Waze teams up with Infrabel to warn for grade crossings
This weekend, the participative navigation app Waze has introduced a new feature that warns users for grade crossings with a specific on-screen road sign. Waze users can also add warnings for particularly dangerous ones. Belgium still counts 1 700 grade crossings and, between 2005 and 2019, 754 accidents caused 157 deaths.
“The number one priority for railway operators is to continuously improve the safety of their users and their staff. However, we know that accidents at grade crossings are an important danger on rails. These accidents are mainly caused by motorists who do not respect the Highway Code. This is why working with a popular actor, such as Waze, is an opportunity to effectively sensitize drivers about the danger and the attention required near grade crossings,” declared the Federal Mobility Minister, François Bellot (MR).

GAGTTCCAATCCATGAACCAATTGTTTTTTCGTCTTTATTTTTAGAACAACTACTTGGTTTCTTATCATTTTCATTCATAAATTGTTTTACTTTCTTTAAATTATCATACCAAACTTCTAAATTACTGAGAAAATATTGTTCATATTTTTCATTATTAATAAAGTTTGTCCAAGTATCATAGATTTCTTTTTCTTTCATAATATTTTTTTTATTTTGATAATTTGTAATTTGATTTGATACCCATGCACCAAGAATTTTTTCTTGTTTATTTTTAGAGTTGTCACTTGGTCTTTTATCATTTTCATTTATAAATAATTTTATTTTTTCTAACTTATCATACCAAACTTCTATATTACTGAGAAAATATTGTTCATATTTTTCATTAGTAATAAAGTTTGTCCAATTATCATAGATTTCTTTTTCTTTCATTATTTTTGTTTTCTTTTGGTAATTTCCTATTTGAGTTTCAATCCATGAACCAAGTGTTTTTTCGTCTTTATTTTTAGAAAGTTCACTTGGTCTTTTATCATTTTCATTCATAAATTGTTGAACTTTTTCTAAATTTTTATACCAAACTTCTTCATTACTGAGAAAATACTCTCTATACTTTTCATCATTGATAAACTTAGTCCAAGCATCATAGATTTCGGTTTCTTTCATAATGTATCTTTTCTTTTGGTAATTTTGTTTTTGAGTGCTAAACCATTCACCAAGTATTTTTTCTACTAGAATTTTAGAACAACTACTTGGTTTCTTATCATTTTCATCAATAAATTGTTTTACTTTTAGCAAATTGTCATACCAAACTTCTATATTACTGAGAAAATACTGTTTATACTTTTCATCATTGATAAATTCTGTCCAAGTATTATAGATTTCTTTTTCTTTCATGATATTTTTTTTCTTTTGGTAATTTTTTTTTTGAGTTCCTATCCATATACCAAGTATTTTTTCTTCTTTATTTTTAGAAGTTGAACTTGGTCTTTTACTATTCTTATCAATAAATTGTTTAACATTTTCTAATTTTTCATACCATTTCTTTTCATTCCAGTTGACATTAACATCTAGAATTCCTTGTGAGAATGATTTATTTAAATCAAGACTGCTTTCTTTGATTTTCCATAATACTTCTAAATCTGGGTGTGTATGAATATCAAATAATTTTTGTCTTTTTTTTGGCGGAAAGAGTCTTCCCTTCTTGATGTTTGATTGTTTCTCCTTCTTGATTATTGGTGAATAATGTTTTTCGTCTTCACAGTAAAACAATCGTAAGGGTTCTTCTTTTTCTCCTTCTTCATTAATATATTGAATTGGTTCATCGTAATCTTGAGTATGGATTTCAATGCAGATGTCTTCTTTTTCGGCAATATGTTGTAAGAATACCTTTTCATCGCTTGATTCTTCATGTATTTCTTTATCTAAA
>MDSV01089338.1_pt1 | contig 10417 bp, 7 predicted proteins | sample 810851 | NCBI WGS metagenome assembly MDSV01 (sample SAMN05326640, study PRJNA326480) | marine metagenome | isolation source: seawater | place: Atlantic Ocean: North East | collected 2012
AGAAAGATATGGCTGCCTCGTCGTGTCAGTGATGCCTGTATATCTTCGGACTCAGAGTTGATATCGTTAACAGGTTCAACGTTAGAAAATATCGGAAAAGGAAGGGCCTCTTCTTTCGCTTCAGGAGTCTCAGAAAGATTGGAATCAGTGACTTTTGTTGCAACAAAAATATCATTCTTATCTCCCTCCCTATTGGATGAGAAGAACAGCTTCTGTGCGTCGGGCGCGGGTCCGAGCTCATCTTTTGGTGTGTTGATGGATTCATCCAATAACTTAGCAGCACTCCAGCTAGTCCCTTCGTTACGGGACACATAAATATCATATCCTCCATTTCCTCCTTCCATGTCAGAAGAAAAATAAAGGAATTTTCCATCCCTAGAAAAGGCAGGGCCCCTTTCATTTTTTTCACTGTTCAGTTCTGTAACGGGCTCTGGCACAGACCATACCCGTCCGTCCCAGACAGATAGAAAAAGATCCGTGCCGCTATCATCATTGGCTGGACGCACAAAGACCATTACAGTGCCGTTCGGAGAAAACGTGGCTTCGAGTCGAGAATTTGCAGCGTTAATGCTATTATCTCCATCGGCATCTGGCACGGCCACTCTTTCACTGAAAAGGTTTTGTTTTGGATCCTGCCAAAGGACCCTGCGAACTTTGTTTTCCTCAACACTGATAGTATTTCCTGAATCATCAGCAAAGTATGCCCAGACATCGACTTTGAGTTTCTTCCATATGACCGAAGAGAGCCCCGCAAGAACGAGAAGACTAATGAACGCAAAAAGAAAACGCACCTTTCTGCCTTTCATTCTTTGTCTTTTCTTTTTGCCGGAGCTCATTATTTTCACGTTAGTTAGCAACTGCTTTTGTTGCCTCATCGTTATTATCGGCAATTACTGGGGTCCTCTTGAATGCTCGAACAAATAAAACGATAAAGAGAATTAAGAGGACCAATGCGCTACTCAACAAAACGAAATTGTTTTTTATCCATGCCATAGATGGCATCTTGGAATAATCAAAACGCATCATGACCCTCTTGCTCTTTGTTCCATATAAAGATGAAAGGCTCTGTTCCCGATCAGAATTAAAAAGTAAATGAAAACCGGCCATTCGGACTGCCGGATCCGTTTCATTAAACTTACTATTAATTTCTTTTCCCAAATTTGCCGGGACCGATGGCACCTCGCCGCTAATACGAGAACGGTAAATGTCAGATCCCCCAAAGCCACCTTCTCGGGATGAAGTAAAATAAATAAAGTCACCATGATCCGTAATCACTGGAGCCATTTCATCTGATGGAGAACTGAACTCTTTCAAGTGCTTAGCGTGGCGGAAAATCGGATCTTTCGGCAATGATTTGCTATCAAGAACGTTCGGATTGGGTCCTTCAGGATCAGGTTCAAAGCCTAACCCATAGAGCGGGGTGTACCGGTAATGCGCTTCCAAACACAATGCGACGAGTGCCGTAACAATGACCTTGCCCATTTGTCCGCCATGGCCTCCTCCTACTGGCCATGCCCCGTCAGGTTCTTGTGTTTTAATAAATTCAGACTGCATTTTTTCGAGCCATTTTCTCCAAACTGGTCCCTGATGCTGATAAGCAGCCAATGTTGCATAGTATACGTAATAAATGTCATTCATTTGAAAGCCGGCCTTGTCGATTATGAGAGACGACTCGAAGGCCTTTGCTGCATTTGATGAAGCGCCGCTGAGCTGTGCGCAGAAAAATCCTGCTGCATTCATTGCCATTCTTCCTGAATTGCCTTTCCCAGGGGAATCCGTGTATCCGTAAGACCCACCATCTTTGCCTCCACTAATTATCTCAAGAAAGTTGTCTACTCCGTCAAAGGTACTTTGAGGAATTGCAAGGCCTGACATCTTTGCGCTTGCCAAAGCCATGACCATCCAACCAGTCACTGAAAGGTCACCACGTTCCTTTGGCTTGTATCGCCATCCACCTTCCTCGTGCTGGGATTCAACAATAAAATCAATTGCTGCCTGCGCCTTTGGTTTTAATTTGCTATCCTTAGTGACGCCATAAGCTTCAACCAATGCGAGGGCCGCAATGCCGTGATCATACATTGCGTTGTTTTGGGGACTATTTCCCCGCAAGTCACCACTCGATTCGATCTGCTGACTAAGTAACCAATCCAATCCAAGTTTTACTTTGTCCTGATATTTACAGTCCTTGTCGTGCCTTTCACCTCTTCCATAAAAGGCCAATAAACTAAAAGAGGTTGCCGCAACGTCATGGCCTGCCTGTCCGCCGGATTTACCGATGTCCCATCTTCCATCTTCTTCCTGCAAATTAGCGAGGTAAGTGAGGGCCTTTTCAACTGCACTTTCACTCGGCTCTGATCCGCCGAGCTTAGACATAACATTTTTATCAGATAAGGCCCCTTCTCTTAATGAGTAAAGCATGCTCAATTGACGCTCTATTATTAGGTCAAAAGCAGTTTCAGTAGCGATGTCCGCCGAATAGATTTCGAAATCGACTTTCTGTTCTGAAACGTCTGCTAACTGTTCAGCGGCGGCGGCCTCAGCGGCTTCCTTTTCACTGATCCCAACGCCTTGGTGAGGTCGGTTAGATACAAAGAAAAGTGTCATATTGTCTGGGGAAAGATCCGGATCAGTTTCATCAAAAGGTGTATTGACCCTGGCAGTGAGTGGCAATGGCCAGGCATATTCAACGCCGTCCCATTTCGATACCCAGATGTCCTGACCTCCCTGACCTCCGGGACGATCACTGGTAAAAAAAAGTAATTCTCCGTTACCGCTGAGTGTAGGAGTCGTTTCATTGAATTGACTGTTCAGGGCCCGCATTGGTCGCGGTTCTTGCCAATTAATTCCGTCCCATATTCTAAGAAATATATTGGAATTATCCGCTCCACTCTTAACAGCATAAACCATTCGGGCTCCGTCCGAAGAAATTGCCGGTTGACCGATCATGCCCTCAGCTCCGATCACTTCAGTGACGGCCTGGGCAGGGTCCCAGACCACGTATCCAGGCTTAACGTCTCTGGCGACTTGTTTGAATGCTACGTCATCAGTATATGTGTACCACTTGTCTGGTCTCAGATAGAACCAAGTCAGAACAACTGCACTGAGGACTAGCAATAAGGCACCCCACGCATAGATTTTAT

Waze’s new feature has been introduced this weekend. The participative navigation app now referenced 1 200 out of Belgium’s 1 700 grade crossings. Nearing a grade crossing, the app will indicate the correct road sign cross to inform users. Those users can also add warnings for particularly dangerous grade crossings, which will be manifested by an audible and visual countdown starting 300 m before the intersection.
It’s the Israeli-born app that reached out to Infrabel for this new safety feature. For the rail operator, it was obvious. “The primary objective is safety. We believe that GPS alerts help to reduce the number of accidents and save lives,” declares Frédéric Sacré, spokesperson for Infrabel.
Despite Infrabel’s effort to update grade crossings with tunnels or bridges, Belgium still counts 1 700 intersections. 372 have been updated since 2005 but those construction works cost an average of 1,25 million euros.
Between 2005 and 2019, they saw 754 accidents, which took the life of 157 people. “These accidents often implicate residents and one in two cases is due to a deliberate act by motorists, pedestrians, or cyclists. We also find that unfavorable weather conditions are the cause in 10% of cases,” notes Infrabel.